“There’s been a lot of pushback from staff, but they’re not necessarily going to change it,” Cooper says. Employees have got used to having that flexibility over the past year and a half. “They don’t want to lose that, and they think their work has been of equal quality working remotely.”
Other London firms are adopting a more conciliatory hybrid approach, typified by employees working perhaps one or two days from home each week.
“BMS sought to be proactive and implemented a hybrid working model early on where employees can find a balance without compromising client service,” says Cook.
“There is an expectation that all employees attend the office during the week, however, dependent on their roles and the markets they serve observing country or state guidance on managing the pandemic. So far so good,” he says.
Planning for the Future Workplace
Unlike in the first stages of the pandemic, when decisions were being taken in a crisis, companies have had the luxury of time to plan their exit routes carefully and avoid U-turns where possible.
“Our policy at Argo is that we won’t say something unless we have a formal plan to do it. It’s vital that companies walk the walk before they talk the talk,” says Macartney.
A consultation process revealed a mixed response, reflecting employees’ different circumstances, but a majority preferred a hybrid working approach, Macartney explains.
Our hybrid policy is therefore helping us to attract talent from both banking and insurance.
“We responded by giving employees the ability to choose, equipping the remote and hybrid workers with the equipment needed to be able to work effectively from home. We acknowledged the issue, addressed it with employees, then acted accordingly. There are a few companies in the industry that acted similarly, but many are still playing catch up,” he adds.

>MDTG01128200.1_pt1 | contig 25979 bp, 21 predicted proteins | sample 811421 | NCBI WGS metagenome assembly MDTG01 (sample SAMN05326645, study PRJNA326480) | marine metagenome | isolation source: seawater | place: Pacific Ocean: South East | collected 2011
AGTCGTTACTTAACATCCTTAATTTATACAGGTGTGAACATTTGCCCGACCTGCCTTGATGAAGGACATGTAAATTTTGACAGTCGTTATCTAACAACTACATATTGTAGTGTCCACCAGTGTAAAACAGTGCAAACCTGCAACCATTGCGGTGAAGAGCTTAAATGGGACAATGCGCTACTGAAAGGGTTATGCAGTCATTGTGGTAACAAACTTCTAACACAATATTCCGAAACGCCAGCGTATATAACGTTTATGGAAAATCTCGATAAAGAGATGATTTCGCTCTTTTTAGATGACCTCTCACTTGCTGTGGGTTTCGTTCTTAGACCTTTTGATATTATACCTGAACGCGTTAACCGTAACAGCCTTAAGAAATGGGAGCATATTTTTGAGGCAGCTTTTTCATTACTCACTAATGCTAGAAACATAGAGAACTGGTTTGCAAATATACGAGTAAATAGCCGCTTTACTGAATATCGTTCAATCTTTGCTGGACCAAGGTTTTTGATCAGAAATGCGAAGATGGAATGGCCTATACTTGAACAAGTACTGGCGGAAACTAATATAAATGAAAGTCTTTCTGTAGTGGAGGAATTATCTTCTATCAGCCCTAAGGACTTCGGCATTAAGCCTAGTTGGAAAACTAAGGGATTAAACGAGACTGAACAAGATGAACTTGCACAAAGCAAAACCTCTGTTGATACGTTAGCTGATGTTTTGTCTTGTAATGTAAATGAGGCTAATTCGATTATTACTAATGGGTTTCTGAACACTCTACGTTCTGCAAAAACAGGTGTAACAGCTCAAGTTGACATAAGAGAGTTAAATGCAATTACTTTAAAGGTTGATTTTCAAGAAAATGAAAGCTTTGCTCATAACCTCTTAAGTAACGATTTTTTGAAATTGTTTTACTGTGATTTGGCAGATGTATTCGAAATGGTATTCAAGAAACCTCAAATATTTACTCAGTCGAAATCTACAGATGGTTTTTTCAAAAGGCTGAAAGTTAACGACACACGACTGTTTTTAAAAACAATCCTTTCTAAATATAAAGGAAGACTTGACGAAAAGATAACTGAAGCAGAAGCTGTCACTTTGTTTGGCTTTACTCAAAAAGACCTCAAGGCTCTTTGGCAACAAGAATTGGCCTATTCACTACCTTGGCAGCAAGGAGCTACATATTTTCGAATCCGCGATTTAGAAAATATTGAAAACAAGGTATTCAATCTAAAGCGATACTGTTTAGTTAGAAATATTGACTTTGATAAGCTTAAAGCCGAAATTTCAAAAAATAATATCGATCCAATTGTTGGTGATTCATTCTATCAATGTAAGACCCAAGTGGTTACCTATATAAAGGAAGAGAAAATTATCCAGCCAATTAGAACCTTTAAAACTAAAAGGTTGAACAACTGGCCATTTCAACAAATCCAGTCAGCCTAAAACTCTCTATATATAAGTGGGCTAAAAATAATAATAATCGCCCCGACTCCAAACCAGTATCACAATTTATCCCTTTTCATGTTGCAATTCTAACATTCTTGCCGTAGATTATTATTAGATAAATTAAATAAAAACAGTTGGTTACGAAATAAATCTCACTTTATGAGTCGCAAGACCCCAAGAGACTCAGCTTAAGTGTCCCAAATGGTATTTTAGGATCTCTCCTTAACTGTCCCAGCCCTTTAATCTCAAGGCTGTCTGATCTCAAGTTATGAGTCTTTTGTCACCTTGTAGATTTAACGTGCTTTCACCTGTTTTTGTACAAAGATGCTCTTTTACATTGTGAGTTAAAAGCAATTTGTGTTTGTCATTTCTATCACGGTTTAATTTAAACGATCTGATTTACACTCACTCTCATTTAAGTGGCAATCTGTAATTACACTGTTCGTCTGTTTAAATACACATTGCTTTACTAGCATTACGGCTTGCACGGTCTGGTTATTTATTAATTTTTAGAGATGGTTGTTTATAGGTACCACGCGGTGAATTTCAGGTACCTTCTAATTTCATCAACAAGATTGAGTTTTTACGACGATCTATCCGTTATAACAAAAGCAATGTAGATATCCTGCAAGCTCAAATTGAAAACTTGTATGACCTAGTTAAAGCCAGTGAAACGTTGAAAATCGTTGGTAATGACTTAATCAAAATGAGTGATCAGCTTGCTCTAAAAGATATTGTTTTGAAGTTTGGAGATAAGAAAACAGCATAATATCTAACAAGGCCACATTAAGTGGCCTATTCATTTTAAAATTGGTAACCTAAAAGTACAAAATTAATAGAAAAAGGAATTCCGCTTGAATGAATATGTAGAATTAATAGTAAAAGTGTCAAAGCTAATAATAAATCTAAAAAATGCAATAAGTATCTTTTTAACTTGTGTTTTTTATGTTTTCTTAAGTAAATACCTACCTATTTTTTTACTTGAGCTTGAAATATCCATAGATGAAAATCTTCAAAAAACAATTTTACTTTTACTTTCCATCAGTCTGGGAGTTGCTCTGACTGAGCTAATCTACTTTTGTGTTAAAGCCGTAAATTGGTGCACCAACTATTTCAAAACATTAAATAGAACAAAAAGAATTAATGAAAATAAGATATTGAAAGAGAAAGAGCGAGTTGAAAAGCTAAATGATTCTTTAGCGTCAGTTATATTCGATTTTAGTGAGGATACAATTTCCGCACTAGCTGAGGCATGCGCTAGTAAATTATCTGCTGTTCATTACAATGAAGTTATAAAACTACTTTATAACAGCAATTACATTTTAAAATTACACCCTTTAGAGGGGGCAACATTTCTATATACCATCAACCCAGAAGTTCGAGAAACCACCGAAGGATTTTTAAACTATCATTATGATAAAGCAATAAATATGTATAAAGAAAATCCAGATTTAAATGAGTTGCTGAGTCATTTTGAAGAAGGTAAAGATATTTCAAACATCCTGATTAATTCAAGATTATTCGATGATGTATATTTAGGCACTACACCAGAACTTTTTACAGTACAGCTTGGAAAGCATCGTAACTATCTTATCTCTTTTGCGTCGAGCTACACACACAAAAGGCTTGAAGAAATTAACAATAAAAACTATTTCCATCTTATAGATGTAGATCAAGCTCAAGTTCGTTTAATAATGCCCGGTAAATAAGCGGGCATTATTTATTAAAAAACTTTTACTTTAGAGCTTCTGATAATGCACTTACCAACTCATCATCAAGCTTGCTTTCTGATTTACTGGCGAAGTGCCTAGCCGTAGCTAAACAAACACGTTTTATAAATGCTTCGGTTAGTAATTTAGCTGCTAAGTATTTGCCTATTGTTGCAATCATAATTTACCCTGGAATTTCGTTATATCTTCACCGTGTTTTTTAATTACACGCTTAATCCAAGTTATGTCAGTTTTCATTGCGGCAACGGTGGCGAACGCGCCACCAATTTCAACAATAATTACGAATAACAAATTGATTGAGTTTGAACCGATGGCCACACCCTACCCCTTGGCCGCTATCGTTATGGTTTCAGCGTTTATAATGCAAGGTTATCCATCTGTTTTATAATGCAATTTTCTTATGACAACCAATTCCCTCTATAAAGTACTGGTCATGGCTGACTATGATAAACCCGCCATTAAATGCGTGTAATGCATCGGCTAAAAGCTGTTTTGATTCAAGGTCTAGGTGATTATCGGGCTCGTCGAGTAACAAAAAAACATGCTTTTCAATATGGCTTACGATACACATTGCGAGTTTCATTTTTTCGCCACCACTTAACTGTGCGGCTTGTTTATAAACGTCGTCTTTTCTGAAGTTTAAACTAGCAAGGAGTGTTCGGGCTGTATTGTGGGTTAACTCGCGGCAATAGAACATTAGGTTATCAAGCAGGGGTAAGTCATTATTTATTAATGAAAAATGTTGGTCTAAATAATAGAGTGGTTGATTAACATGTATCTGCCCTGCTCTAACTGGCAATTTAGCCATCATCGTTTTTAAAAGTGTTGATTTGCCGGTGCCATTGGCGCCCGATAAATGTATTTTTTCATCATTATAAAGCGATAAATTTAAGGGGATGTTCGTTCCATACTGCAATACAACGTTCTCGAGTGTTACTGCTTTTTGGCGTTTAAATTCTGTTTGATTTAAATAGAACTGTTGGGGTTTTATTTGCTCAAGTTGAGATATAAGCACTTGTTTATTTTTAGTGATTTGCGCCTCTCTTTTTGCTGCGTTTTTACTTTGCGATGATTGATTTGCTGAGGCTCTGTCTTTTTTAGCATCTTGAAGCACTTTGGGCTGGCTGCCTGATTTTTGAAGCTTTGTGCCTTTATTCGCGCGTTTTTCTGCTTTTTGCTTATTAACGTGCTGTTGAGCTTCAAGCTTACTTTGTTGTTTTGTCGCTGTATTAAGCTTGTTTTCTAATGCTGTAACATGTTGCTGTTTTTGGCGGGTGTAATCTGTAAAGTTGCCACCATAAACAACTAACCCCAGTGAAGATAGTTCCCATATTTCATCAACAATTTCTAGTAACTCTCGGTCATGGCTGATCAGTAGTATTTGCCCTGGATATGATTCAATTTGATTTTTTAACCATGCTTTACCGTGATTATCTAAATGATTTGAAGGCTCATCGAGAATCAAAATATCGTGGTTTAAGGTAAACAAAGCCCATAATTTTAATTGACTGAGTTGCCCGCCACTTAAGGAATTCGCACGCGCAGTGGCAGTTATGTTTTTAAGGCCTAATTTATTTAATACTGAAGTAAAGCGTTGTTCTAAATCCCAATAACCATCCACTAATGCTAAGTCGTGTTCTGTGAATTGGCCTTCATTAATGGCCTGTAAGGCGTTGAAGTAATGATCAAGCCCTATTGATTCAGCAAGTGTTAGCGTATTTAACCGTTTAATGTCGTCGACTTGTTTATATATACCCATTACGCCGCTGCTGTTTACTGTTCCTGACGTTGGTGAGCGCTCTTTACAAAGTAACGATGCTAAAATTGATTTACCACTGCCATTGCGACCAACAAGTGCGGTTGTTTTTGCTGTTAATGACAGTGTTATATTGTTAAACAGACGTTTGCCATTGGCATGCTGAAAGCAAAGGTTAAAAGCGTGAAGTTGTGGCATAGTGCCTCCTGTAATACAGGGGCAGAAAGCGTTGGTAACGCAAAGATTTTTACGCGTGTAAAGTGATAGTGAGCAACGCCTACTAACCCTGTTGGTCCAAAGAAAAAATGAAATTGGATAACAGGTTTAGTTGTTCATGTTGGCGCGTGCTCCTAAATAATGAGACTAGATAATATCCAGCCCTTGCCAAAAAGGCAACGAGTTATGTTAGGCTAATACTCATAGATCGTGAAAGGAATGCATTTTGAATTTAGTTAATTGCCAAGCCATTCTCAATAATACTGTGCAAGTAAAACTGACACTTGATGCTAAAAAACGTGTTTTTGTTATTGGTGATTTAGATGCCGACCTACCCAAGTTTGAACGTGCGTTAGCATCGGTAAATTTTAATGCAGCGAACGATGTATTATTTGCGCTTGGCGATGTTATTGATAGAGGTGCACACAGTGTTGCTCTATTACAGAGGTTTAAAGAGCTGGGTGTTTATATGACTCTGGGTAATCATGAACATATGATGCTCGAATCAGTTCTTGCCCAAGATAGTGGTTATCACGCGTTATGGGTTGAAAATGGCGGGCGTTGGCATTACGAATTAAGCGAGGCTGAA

The way we work has changed, Cook emphasises. “Our employees recognise the benefits of seeing their colleagues off screen and have enjoyed the sense of belonging and camaraderie that office life brings,” he continues. “That said, they also appreciate the balance that hybrid working affords. It’s new territory for everyone and we are very much testing the water, communicating with each other every step of the way.”
The shift towards flexible working is one instance in which the London insurance market — which has traditionally cultivated a culture distinct from other areas of finance — faces the same pressures as other city firms, particularly its banking neighbours.
“We recently hired a new head of procurement and found that candidates were applying from both insurance and banking,” says Macartney. “This is because people are understandably reluctant to return to the office full time. Our hybrid policy is therefore helping us to attract talent from both banking and insurance.”
Running Ahead of the Law?
While companies might choose to be flexible, employees are still bound by their existing contracts unless they opt to move. However, Cooper notes that companies are not rewriting their contracts when recruiting senior management. “We’ve not seen any significant changes in contracts around,” he says.
Is employment law up to speed, considering the cultural changes taking place in many workplaces? Cooper thinks not. However, Macartney thinks that it will begin to change for the better, beginning to reflect the changes seen over the pandemic.
“In the UK and the US, employment law is actually becoming more flexible as a result of the pandemic, and we are finding that our hybrid policy is in alignment with it,” he says. “This is making it easier to embed a flexible culture because employment law increasingly encourages it. We’ve found, in most cases, that our practices have been ahead of current employment law. We have the opportunity to change the culture of employment, and we intend to do so.”